Media Matters – Indian Country Today

by Laura Huenneke

Our County Party holds a firm commitment to honor the indigenous people and lands within Coconino County, and to be a good partner to Northeast Arizona Native Dems and other groups working on behalf of tribal citizens. But it can be hard for many to become familiar with the issues and perspectives that matter directly to the Dine’, Hopi, Havasupai, and other tribal people here – especially as many of us moved here from other parts of the country. I have found the journalists and editors at Indian Country Today (ICT) to be rich sources of news and insights – invaluable for opening my eyes and sharpening my thoughts.

I’ve also learned a great deal from many deeply-reported pieces from Indian Country in High Country News. But ICT focuses solely on reports from and for indigenous people and governments, across all of North America (not just the American West). ICT produces a regular television news show that can be watched most weekdays on Arizona PBS (through the Cronkite School of Journalism) but also on dozens of community access stations and on tribal stations such as Navajo Nation TV and GRBC (Gila River Tribe) here in Arizona.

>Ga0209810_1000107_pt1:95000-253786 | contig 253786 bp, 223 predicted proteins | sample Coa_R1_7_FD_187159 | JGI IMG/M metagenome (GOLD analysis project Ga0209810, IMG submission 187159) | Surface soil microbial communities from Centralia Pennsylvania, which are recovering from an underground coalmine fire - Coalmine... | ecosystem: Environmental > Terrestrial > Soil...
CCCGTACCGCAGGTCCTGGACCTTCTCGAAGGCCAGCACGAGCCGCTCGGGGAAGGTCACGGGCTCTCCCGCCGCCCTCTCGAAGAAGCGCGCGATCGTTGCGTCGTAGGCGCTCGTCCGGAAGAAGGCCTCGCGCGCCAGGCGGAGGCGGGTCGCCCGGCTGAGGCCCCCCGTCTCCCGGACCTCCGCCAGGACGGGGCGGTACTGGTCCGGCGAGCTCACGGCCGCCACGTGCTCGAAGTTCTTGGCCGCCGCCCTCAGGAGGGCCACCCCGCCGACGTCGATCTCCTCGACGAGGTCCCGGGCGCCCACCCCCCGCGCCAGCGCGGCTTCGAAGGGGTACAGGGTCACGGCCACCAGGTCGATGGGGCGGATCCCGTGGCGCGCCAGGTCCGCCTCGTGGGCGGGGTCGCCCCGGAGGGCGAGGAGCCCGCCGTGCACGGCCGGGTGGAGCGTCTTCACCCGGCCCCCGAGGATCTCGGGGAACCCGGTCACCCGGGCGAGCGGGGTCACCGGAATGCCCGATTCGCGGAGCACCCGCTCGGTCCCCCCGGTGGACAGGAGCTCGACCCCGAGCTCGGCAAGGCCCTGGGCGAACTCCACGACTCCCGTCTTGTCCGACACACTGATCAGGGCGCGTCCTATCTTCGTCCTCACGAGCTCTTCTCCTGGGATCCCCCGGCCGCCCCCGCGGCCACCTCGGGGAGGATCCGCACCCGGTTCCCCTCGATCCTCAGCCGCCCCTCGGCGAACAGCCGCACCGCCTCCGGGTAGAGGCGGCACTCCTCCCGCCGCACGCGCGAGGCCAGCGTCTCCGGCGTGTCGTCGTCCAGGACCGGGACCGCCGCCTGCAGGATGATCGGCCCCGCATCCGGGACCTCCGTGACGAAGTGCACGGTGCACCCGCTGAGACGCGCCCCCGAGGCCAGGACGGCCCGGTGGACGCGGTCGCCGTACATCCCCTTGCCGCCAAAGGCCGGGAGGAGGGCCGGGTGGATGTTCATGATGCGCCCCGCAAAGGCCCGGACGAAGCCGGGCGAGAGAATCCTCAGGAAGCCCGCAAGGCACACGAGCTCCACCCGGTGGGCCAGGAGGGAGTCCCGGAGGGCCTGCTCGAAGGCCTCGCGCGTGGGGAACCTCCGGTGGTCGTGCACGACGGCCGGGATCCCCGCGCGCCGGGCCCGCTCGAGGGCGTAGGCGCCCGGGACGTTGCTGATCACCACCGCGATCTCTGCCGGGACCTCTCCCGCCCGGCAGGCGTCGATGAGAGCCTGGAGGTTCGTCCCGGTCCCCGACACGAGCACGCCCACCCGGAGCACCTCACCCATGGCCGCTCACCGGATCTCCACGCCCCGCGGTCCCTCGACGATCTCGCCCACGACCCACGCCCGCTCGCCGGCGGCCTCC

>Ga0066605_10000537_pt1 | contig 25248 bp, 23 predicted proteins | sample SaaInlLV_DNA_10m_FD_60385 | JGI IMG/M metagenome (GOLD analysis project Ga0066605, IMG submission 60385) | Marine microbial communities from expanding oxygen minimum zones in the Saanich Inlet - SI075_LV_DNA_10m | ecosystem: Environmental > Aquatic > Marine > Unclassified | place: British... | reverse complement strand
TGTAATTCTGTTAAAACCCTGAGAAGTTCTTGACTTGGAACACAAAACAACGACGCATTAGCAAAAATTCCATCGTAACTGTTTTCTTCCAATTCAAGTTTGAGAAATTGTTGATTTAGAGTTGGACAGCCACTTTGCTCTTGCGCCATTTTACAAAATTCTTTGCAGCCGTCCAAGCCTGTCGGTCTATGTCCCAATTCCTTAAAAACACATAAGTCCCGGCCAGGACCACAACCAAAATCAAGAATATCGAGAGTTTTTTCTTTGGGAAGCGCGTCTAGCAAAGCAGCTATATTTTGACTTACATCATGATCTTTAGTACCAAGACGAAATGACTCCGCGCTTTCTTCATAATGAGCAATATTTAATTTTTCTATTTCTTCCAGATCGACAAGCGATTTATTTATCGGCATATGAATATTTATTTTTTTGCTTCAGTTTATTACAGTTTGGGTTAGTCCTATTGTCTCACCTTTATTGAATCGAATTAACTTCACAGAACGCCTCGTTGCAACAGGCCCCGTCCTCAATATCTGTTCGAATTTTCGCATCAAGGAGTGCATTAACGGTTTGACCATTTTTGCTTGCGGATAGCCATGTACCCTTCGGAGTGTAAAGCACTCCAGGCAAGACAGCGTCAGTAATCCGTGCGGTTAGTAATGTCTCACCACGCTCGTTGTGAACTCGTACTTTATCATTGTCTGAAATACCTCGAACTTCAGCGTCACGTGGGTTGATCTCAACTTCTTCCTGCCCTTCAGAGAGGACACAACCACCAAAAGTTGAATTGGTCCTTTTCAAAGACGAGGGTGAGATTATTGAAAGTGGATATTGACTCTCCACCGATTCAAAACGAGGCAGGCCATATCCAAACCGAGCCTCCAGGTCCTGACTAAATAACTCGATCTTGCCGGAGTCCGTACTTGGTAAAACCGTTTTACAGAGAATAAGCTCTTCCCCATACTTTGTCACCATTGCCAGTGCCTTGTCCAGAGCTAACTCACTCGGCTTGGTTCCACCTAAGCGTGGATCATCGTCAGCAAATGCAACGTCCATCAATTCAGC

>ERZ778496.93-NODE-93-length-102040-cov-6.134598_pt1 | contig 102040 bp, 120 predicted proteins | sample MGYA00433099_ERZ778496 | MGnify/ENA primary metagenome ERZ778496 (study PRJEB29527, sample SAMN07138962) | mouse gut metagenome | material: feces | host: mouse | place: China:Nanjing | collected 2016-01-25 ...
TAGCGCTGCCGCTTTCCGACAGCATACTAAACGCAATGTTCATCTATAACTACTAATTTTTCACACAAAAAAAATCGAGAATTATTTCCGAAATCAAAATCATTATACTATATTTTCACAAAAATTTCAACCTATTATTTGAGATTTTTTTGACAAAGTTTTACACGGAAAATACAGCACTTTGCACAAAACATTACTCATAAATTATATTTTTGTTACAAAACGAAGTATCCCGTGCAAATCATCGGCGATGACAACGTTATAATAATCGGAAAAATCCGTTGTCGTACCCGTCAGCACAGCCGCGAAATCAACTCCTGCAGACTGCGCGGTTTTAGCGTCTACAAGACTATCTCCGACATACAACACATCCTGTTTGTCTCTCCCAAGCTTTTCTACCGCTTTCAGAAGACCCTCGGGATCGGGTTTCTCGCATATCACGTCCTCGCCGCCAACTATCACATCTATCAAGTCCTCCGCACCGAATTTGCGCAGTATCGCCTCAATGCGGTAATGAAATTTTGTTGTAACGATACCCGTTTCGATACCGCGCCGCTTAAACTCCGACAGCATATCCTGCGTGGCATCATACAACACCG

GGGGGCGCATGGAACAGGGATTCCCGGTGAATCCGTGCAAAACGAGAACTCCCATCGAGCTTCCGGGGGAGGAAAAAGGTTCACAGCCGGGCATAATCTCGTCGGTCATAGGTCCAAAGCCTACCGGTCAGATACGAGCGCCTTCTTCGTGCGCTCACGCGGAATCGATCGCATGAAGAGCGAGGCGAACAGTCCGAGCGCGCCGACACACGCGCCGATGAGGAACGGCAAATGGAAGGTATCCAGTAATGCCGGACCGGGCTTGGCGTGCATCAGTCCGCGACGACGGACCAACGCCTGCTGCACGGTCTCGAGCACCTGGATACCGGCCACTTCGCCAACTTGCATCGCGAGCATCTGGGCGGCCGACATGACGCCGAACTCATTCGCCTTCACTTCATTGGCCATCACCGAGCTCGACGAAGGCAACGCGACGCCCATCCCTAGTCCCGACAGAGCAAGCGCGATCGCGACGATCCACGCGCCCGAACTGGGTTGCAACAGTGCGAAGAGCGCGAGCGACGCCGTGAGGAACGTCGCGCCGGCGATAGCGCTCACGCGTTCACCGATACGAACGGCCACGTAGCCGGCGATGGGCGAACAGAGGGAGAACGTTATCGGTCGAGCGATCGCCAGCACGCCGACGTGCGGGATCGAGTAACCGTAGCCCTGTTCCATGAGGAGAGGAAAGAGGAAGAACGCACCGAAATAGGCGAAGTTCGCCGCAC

Their website showcases press releases from many tribal governments and news sources. Reading through news reports and press releases on the ICT website is a great way to gain a deeper understanding of how native interests are not monolithic – they are highly diverse and there’s no single interpretation of native culture or political perspectives.

ICT also distributes a free weekly electronic newsletter, which can be a convenient way of staying in touch with the major issues affecting indigenous people in North America. And ICT operates as a non-profit, sharing its content freely for reposting or distribution and not collecting any subscription fees.

Recent stories include a piece on how climate disruption has been affecting tribal communities ( ), a sensitive biography of a renowned lacrosse stick maker from the Onondaga Nation, and a description of new federal (Bureau of Indian Education) resources for behavioral and mental health programs aimed at young native people ( ). 

Find Indian Country Today at . Whether you visit occasionally to skim recent news, catch the television newscast on PBS, or follow them on social media, your understanding will benefit from diverse voices we rarely hear elsewhere in the mainstream media. 

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